It is painstakingly obvious from the way we are made, that we ought to laugh at the silly, eclectic combination of mortal bodies and immortal souls, “everlasting splendors,” (or, for now, whatever your philosophical equivalent is).  A few pieces of music come to mind: Beethoven’s ninth symphony and Brahms’ first symphony (both of which, if you haven’t heard, you ought to drop everything and listen to right now).  I was literally thinking these exact words when listening to Beethoven’s ninth most recently: “The second movement is both magnificently powerful, and boldly comical.  This is part of what makes the piece so brilliant.  If he [Beethoven] weren’t so comical with his style while also being serious, we would almost feel tempted to worship the sounds like pagans, and this would detract from the beauty because it is unnatural and wrong˚, but by also taking his music lightly as he does, Beethoven allows us to get swept away in aesthetic rapture, and then laugh at ourselves for being so moved by something so finite and mortal.”  This is one of the things that really excite me about postmodernism.  My music and thinking is sometimes almost hard to distinguish from the postmodernist.  It is, truly, in complete opposition; however, my hope and prayer is that it is what ultimately becomes of postmodernism.  More on this later.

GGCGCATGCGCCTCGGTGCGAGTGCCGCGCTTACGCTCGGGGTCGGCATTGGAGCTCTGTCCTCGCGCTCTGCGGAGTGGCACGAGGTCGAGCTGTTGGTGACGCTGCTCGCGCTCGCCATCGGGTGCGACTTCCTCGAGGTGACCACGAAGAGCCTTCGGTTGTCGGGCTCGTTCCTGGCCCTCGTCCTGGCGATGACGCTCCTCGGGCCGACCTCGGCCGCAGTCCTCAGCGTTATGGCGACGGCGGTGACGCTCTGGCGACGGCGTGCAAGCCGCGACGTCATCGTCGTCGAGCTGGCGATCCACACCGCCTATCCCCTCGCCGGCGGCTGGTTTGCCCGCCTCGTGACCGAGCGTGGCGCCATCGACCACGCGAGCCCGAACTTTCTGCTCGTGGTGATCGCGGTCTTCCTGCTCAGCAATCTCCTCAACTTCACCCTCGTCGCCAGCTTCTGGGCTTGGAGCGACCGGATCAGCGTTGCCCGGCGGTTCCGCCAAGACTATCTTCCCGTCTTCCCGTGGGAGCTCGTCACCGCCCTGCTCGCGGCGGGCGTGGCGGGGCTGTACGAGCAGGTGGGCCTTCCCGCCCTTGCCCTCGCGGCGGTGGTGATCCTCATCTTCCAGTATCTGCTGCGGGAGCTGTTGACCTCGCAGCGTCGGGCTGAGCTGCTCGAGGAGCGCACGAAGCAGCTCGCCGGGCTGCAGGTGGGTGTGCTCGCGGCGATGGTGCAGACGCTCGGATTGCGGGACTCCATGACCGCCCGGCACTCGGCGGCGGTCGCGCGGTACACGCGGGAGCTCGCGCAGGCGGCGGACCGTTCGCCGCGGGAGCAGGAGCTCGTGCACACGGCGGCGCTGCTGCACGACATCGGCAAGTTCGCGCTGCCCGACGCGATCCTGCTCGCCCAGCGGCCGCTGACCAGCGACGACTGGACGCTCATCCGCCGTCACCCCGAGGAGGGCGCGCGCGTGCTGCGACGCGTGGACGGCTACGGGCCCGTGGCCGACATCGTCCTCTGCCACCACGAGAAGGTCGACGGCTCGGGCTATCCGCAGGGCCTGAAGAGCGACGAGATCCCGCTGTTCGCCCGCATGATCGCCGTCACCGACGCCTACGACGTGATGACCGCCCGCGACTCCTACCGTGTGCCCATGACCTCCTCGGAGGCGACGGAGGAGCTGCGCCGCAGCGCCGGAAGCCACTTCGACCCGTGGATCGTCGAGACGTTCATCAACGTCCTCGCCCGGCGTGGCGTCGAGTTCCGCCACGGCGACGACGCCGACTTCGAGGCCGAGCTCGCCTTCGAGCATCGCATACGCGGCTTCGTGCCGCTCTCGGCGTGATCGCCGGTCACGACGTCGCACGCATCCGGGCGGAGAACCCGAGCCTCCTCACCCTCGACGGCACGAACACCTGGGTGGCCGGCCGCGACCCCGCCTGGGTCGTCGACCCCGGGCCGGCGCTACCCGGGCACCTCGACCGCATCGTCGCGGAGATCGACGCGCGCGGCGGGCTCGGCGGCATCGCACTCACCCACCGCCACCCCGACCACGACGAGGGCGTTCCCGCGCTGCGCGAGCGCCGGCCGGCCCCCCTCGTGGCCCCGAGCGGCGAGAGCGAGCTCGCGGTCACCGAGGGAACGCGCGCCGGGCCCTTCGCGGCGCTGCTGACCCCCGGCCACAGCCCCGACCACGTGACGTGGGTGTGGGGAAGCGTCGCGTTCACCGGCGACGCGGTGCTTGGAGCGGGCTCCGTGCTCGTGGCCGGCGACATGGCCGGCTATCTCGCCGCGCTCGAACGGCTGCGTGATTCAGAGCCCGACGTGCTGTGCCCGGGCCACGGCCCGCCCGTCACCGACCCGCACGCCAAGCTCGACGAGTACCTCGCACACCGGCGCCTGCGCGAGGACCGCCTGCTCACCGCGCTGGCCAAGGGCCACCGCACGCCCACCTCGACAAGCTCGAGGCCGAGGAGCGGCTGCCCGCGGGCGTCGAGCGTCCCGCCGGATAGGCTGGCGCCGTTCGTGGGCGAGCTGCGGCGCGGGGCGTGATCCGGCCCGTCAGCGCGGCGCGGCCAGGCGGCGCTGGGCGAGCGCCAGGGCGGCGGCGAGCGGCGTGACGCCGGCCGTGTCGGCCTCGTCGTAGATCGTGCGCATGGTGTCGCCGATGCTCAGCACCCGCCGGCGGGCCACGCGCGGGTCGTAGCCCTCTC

I’d like to take this idea of comedy a bit farther.  I also mentioned Brahms’ first Symphony.  His comedy is a little more deeply rooted into reality.  There is nothing particularly funny about his music, but oh how beautiful the last movement is.  If you’ve heard it, perhaps you’ll understand what I cannot really say about it in words (this is one of the things about music; if I could explain everything music has to offer in words, it would hardly be worth writing in music).   Here is my best attempt: the music concludes with a brilliant, warm, rich finale theme.  The symphony began in a dark, minor key and builds the whole way to this conclusive ending.  It’s like death and resurrection.  This is a portrait of the comedy of life.  All the horrid things of now mean nothing in the end beyond the extent to which they pointed us to the brilliant One who does mean something, and life eternal is free and beautiful; we will one day find that we truly had nothing to fear the whole time.  This is another sense of comedy (if you can understand it from my vague and abstract description, or perhaps you’ve heard the piece and can see the connection) that I believe in.  It is the same kind that exists’ in Dante’s Divine Comedy.  The other type of comedy (the one described in the previous paragraph, I’ll call it mockery) is also present in this one.  The mockery of Brahms’ first symphony is that it ends, and we are still here with all our fears and pains, and even during the symphony, we never fully left, the symphony never entirely met our longing for Heaven (because it is not heaven, it is mortal).  Parallel mockeries exist in Dante as well.